Although a subset of patients with esophageal hypersensitivity may respond to acid suppressive therapy, this disorder is analogous to the visceral hyperalgesia described in a variety of other gastrointestinal disorders including noncardiac chest pain, functional dyspepsia, and irritable bowel syndrome. (See “Chest pain of esophageal origin”.)

Weakly acidic or alkaline reflux (non-acid reflux) — Studies involving esophageal multichannel intraluminal impedance testing have revealed a potential role of weakly acidic or alkaline reflux in patients with persistent symptoms despite a PPI. The mechanism by which weakly acidic reflux causes GERD-related symptoms remains poorly understood. Two possible explanations have been proposed: esophageal distension by increased reflux volume and hypersensitivity to weakly acidic refluxate [19]. (See “Esophageal multichannel intraluminal impedance testing” and “Clinical manifestations, diagnosis, and treatment of non-acid reflux”.)

Thus far, there is no evidence that weakly acidic reflux is more commonly associated with increased volume of the refluxate than acidic reflux. Although this association has been proposed, esophageal impedance does not measure the volume of the refluxate and thus cannot define the relationship between the volume and the acidity. Thus, it is impossible to determine individual thresholds for the point at which weakly acidic reflux episodes consistently provoke symptoms. (See “Clinical manifestations, diagnosis, and treatment of non-acid reflux”.)

Residual acid reflux — Residual acid reflux has been documented in patients with persistent heartburn despite a PPI once or twice daily [13,14,20-22]. As an example, in one study, 31 and 4 percent of GERD subjects with refractory symptoms who underwent pH testing on PPI once daily or PPI twice daily, respectively, had an abnormal test [23]. On the other hand, several studies demonstrated that reflux characteristics in PPI failure patients are similar to those in PPI success patients [24]. These studies suggest that PPI failure is primarily an esophageal hypersensitivity phenomenon. Furthermore, it appears that proximal immigration of weakly acidic reflux and the presence of gas in the refluxate are pivotal for symptom generation [25].

Bile acid reflux — Although commonly considered as synonyms, bile reflux and non-acid reflux are different phenomena. Initial studies suggested that bile reflux probably accounts for 10 to 15 percent of non-acid reflux. However, a study using simultaneous Bilitec (a device to measure bile reflux) and impedance monitoring showed no correlation between esophageal bilirubin exposure and non-acid reflux parameters [26-28]. In other reports, the majority of bile reflux occurred concomitantly with acid reflux events, and thus acid rather than bile appears to be the dominant factor responsible for GERD symptoms [29].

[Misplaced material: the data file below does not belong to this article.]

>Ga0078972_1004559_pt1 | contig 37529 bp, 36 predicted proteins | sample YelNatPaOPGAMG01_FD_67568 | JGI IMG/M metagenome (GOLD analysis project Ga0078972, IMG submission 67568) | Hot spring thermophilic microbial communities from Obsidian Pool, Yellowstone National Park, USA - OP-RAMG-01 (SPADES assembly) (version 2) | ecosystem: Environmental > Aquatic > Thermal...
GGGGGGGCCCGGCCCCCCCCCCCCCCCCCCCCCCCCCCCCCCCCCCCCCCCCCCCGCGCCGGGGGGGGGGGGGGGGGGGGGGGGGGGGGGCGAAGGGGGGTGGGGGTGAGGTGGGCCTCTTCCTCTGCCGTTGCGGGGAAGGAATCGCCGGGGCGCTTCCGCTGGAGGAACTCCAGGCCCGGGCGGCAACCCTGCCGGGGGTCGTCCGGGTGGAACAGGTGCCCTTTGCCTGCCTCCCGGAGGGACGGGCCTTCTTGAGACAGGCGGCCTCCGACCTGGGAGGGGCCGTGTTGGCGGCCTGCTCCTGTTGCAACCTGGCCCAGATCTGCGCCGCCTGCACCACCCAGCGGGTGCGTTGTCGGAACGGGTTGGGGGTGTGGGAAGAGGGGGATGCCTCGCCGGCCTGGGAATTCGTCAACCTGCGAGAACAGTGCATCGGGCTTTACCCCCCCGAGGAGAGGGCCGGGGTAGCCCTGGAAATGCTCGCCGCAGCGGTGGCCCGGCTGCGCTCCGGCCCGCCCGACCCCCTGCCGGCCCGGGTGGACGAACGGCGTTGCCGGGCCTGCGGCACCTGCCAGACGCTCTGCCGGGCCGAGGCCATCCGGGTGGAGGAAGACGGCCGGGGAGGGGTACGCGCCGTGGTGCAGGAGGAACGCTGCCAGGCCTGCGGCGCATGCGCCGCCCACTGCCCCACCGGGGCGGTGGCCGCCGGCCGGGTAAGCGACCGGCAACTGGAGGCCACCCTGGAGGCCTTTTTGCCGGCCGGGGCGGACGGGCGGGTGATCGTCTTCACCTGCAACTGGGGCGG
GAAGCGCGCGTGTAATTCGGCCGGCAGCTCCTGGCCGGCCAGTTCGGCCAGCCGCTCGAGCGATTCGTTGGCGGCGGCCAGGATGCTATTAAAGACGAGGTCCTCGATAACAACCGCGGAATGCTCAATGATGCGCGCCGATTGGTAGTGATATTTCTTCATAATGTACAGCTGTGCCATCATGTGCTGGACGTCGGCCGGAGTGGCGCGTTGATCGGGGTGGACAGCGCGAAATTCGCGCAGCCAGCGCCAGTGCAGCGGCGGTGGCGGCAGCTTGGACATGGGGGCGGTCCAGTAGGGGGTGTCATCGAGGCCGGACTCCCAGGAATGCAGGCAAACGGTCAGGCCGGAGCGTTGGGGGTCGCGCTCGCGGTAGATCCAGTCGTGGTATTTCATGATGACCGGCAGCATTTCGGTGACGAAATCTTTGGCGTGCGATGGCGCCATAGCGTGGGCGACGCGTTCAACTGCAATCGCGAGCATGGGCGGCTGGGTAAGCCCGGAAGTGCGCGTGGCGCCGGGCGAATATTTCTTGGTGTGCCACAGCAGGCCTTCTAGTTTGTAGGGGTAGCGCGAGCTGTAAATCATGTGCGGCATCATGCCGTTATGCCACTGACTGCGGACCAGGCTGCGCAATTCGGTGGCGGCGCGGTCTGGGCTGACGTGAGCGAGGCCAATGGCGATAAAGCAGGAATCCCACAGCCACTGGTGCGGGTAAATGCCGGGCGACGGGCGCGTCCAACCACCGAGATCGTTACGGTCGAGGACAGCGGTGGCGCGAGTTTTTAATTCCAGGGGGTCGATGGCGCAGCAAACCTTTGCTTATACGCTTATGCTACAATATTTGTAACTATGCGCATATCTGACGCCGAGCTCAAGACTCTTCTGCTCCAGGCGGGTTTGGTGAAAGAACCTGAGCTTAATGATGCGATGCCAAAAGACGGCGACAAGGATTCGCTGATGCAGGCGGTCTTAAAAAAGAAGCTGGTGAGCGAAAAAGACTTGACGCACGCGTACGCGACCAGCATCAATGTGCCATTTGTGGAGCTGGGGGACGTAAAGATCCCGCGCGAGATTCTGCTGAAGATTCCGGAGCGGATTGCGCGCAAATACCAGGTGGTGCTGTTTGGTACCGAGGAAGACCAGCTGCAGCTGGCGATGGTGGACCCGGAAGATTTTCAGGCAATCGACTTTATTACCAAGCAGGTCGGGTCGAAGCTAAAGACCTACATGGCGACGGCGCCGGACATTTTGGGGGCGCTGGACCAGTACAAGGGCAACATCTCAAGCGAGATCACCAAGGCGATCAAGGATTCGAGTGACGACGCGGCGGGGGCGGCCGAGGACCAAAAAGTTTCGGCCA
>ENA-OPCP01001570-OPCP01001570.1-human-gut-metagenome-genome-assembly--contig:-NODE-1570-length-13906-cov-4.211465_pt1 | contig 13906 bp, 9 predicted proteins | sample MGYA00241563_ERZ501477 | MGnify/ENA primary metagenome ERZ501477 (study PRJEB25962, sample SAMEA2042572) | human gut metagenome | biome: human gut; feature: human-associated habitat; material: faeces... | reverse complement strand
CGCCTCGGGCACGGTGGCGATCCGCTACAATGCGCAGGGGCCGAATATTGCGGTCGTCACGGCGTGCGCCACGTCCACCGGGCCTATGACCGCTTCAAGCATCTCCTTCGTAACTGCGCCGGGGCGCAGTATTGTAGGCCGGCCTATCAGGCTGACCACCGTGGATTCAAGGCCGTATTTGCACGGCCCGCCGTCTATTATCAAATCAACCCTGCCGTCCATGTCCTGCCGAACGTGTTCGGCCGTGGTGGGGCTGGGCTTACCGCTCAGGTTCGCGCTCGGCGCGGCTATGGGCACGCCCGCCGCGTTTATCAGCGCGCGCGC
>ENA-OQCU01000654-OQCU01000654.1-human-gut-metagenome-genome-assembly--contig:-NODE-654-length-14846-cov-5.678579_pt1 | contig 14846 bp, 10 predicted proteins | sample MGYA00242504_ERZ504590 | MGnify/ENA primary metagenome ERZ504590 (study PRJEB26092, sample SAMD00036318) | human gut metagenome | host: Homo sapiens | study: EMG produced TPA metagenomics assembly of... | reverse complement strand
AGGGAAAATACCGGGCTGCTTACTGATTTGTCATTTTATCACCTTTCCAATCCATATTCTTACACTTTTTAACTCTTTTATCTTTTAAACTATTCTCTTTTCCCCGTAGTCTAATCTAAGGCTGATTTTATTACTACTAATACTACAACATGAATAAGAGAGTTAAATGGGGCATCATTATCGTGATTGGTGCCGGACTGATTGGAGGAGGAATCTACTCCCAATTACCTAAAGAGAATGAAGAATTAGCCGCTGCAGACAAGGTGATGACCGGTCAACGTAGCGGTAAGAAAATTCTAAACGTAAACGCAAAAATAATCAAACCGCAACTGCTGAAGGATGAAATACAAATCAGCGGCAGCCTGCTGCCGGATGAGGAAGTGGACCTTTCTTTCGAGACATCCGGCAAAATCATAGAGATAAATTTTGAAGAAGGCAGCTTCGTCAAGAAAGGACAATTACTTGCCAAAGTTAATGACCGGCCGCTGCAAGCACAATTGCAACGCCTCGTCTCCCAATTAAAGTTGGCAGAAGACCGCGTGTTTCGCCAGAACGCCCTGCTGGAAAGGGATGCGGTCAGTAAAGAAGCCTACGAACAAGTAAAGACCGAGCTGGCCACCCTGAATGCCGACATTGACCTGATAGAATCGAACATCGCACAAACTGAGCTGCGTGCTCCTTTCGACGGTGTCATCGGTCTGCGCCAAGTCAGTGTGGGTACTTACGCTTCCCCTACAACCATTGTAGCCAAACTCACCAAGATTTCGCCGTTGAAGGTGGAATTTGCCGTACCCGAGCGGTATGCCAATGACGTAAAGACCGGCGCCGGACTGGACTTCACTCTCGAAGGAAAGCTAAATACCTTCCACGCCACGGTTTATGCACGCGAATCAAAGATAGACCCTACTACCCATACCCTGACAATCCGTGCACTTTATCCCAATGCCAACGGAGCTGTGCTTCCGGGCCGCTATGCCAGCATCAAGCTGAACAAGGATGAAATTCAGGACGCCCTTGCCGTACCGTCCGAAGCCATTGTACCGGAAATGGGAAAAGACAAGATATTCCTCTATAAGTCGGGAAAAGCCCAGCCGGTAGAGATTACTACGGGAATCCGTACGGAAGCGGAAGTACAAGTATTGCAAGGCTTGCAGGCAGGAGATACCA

On the other hand, experimental data support a role for persistent bile acids in the refluxate as a potential factor involved in refractory heartburn. Although PPI therapy reduces the occurrence of acid as well as bile reflux, complete acid suppression does not guarantee the elimination of bile reflux [30-32]. Perfusion of bile salts with non-acidic pH can still provoke heartburn [15], and exposure of rabbit esophageal mucosa to weakly acidic solutions containing bile acids (comparable situation to patients on PPI) increased mucosal permeability and induced dilated intercellular spaces, a proposed histopathological mechanism necessary for heartburn generation [33].

Studies in humans also suggested a possible role for bile reflux in both symptoms and erosive esophagitis in a subset of patients with difficult to manage symptomatic reflux. In a study that included 65 patients with persistent heartburn and regurgitation while on single-dose PPI therapy, a significant number of symptoms occurred in association with bile reflux as measured by Bilitec [34]. Furthermore, in a carefully selected group of patients with symptoms refractory to PPI therapy, baclofen 20 mg three times a day significantly reduced the bile reflux exposure as well as symptoms of heartburn.

These studies suggest a role for measurement of bile reflux in patients with persistent reflux symptoms despite PPI therapy. However, the technique is not commonly available for the practicing physician and is presently limited to less than a handful of centers with interest in gastrointestinal motility. (See “Pathophysiology of reflux esophagitis” and “Clinical manifestations, diagnosis, and treatment of non-acid reflux”.)